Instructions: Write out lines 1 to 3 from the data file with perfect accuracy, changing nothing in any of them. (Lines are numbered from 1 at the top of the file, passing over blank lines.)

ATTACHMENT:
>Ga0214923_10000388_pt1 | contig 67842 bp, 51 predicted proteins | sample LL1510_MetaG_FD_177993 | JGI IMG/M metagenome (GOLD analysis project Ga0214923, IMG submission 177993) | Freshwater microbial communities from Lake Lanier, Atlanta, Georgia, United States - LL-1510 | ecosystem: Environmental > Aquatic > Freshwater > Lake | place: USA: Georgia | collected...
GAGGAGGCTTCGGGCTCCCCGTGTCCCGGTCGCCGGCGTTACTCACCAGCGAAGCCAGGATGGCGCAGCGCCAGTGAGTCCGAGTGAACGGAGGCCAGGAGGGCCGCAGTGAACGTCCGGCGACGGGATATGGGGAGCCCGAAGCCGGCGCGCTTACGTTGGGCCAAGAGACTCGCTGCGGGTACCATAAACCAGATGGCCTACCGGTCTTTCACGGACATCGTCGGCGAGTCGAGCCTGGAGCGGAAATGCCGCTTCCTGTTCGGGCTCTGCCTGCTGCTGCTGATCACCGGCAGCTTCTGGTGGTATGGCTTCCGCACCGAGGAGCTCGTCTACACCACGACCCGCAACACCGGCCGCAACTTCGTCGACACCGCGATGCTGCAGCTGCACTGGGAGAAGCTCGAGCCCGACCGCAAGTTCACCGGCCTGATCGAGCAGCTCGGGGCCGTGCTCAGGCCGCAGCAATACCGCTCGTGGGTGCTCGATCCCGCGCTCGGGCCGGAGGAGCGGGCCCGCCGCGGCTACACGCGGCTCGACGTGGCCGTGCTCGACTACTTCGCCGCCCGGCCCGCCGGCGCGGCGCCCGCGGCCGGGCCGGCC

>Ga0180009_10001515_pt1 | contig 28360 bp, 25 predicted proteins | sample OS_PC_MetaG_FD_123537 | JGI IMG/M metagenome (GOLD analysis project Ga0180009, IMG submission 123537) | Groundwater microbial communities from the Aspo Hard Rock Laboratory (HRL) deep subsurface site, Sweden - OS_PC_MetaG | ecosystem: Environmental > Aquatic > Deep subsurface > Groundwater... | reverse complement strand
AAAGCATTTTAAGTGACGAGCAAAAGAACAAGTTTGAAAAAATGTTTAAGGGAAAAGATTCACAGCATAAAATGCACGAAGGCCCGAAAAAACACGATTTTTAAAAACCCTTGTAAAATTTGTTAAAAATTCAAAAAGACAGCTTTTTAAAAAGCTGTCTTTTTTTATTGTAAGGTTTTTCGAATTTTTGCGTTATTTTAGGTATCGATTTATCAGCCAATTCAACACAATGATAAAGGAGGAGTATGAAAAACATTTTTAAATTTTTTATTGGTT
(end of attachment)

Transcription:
>Ga0214923_10000388_pt1 | contig 67842 bp, 51 predicted proteins | sample LL1510_MetaG_FD_177993 | JGI IMG/M metagenome (GOLD analysis project Ga0214923, IMG submission 177993) | Freshwater microbial communities from Lake Lanier, Atlanta, Georgia, United States - LL-1510 | ecosystem: Environmental > Aquatic > Freshwater > Lake | place: USA: Georgia | collected...
GAGGAGGCTTCGGGCTCCCCGTGTCCCGGTCGCCGGCGTTACTCACCAGCGAAGCCAGGATGGCGCAGCGCCAGTGAGTCCGAGTGAACGGAGGCCAGGAGGGCCGCAGTGAACGTCCGGCGACGGGATATGGGGAGCCCGAAGCCGGCGCGCTTACGTTGGGCCAAGAGACTCGCTGCGGGTACCATAAACCAGATGGCCTACCGGTCTTTCACGGACATCGTCGGCGAGTCGAGCCTGGAGCGGAAATGCCGCTTCCTGTTCGGGCTCTGCCTGCTGCTGCTGATCACCGGCAGCTTCTGGTGGTATGGCTTCCGCACCGAGGAGCTCGTCTACACCACGACCCGCAACACCGGCCGCAACTTCGTCGACACCGCGATGCTGCAGCTGCACTGGGAGAAGCTCGAGCCCGACCGCAAGTTCACCGGCCTGATCGAGCAGCTCGGGGCCGTGCTCAGGCCGCAGCAATACCGCTCGTGGGTGCTCGATCCCGCGCTCGGGCCGGAGGAGCGGGCCCGCCGCGGCTACACGCGGCTCGACGTGGCCGTGCTCGACTACTTCGCCGCCCGGCCCGCCGGCGCGGCGCCCGCGGCCGGGCCGGCC

>Ga0180009_10001515_pt1 | contig 28360 bp, 25 predicted proteins | sample OS_PC_MetaG_FD_123537 | JGI IMG/M metagenome (GOLD analysis project Ga0180009, IMG submission 123537) | Groundwater microbial communities from the Aspo Hard Rock Laboratory (HRL) deep subsurface site, Sweden - OS_PC_MetaG | ecosystem: Environmental > Aquatic > Deep subsurface > Groundwater... | reverse complement strand